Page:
# I Error propagation of exponentials

1. Mar 19, 2016

I am just wondering why there is a discrepancy between two different methods for error propagation. For example, if you have $Q = (a)(b)(c)$ then the relative error in Q is simply the square root of the sum of the squares of each of the terms being multiplied together, correct? But what if $Q = (a)(a)(a)$. Why isn't the relative error in Q now simply once again the square root of the sum of the squares of a (which in this case would be 3 terms)? I understand the derivation for the relative error in $Q = a^3$ being $3 \frac {\Delta a}{a}$ but just don't quite understand why the earlier rule pertaining to basic multiplication and division no longer applies. What is the reason for a discrepancy between the two methods of error propagation? Can't exponentiation (using positive integers) be considered as just an extension of multiplication?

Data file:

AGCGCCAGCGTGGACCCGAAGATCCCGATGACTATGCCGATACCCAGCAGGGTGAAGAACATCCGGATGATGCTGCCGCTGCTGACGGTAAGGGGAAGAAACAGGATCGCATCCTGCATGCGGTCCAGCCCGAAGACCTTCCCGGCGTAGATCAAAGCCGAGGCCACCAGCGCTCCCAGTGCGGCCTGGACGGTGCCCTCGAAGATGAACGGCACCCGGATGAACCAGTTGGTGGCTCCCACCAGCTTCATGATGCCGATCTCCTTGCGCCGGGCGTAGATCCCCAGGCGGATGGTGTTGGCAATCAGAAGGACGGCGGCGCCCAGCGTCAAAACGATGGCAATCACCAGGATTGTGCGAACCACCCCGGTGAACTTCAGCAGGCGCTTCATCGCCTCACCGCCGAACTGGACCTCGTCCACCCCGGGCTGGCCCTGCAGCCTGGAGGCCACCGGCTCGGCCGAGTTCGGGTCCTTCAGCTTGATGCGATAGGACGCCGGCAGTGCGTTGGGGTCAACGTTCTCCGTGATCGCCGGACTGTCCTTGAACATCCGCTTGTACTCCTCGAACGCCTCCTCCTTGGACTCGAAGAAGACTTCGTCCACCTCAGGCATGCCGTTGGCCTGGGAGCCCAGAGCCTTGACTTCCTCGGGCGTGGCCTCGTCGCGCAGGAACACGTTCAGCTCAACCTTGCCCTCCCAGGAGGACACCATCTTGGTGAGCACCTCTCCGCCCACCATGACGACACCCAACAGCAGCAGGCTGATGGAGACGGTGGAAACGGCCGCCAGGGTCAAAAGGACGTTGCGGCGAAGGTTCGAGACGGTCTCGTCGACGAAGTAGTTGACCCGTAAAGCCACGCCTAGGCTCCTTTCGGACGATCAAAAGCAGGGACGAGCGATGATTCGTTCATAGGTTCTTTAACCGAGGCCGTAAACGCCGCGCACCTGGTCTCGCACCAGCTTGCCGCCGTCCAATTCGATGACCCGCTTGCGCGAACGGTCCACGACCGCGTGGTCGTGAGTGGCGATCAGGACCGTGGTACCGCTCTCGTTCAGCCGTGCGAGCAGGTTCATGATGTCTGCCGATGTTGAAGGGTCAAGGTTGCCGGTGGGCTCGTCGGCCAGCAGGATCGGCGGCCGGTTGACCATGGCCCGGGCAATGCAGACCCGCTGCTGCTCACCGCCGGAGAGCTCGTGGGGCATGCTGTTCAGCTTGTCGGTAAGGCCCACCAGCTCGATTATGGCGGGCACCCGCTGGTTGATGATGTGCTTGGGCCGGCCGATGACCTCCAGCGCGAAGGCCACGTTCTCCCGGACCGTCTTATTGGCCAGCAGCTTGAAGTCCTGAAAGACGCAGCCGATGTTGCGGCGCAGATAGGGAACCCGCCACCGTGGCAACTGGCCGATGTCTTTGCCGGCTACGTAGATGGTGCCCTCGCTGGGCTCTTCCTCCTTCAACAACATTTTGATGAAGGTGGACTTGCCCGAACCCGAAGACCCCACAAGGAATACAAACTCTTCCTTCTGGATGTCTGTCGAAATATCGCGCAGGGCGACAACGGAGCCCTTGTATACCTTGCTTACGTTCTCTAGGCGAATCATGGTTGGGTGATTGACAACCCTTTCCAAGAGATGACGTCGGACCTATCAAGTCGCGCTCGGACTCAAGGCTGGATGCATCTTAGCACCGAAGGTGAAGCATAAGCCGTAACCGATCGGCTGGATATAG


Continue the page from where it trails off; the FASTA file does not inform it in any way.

2. Mar 19, 2016

### Knower

Notice that in Q = (a)(b)(c) the terms a, b and c are considered to be independent in the sense that the error of one of them is independent from the error to another. But if a = b = c then the "three" terms are not independent.

3. Mar 20, 2016